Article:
Sen. Ben Cardin, D-Md. speaks during a news conference to discuss legislation on water infrastructure improvements, Wednesday, April 20, 2016, on Capitol Hill in Washington. (AP Photo/Evan Vucci)
Sen. Ben Cardin, D-Md. speaks during a news conference to discuss legislation on water infrastructure improvements, Wednesday, April 20, 2016, on Capitol Hill in Washington. (AP Photo/Evan Vucci) (Evan Vucci / AP)

Relying on the anniversary of the landmark Supreme Court decision that ended school segregation, Sen. Ben Cardin pointed to history on Tuesday to make his case for filling the court's current vacancy with nominee Merrick Garland.

Brown v. Board of Education, which was decided on May 17, 1954, was also influenced by a vacancy, Cardin pointed out. Chief Justice Fred M. Vinson died nine months after oral arguments in the case. Weeks later, President Dwight Eisenhower gave Earl Warren a recess appointment to bench, and the new Chief Justice went on to write the unanimous decision in Brown.

Advertisement

Warren was confirmed by the Senate in March of 1954, by voice vote.

"It really does highlight the importance of a full Supreme Court -- all nine," the Maryland Democrat said on Capitol Hill. "It was because they had nine on the Supreme Court that were willing to...resolve the issue in a way to bring consensus...and to bring about an incredibly important protection of our Constitution."

Baltimore attorney Thurgood Marshall, who would go on to serve on the Supreme Court for nearly a quarter century, successfully argued the Brown case on behalf of the NAACP.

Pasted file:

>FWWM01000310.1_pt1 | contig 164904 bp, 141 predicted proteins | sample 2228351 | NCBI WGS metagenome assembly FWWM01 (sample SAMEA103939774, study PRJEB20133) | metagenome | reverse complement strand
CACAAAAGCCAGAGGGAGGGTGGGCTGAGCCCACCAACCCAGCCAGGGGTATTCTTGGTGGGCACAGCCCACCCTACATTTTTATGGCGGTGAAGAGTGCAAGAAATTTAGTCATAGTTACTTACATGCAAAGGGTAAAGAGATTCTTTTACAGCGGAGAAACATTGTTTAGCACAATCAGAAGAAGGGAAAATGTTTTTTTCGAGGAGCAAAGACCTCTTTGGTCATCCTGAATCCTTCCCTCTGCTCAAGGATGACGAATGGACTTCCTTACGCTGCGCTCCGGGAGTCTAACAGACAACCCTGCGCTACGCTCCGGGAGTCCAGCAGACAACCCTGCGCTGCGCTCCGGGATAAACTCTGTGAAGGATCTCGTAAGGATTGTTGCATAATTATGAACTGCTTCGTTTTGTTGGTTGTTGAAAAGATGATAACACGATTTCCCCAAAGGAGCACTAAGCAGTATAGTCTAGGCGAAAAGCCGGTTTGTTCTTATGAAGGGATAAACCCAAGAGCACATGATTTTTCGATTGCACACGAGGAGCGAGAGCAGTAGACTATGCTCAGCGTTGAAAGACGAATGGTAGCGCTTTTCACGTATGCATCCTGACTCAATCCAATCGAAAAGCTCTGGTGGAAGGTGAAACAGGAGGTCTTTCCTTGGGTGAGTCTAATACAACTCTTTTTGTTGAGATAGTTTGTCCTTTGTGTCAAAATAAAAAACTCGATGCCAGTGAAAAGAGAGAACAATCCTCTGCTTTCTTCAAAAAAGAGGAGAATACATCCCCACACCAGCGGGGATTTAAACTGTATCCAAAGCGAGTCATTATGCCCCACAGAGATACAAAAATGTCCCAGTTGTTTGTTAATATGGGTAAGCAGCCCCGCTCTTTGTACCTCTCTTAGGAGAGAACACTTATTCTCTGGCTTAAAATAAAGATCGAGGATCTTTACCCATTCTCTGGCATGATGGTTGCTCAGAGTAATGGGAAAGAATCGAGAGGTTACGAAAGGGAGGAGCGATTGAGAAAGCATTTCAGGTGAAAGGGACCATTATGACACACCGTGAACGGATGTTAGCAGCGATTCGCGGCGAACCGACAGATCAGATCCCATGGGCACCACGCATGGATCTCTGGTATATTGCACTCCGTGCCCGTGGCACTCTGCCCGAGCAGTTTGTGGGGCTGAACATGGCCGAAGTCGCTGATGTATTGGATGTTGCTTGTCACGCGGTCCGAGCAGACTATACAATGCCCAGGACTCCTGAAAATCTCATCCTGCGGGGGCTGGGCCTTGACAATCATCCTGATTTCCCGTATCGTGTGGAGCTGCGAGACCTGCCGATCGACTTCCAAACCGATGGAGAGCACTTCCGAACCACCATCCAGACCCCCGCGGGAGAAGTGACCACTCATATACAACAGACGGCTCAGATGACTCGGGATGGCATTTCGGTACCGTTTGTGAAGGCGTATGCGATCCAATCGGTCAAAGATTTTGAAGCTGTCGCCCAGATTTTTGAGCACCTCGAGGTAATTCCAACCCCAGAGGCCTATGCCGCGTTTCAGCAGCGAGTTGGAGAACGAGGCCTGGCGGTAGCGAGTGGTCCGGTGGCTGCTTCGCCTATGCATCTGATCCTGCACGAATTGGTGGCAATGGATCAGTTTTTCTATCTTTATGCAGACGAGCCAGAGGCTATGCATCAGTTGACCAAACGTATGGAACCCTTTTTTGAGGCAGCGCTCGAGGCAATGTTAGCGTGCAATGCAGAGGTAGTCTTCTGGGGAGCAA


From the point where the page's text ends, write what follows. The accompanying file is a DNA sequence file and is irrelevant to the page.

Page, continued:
Cardin, flanked by officials from a number of teachers unions, said the history underscored the need for Senate Republicans to take action on Garland, a Marylander who was nominated by President Barack Obama in March to fill the seat left open by the death in February of Justice Antonin Scalia. Republican leaders have firmly opposed moving forward with confirmation hearings, a position that is unlikely to change until after the election at earliest.

Hoping to avoid a split decision, the justices declined Monday to decide a high-profile case dealing with how faith-based employers may respond to a requirement that insurers provide contraception coverage, instead directing the parties to work out a compromise in the lower courts.

"There are many reasons why we need nine," Cardin said, noting that split decisions lead to a patchwork of legal precedent. "If that vacancy is not filled...your rights will vary [depending] on what circuit you happen to live in."

Advertisement
Advertisement
Advertisement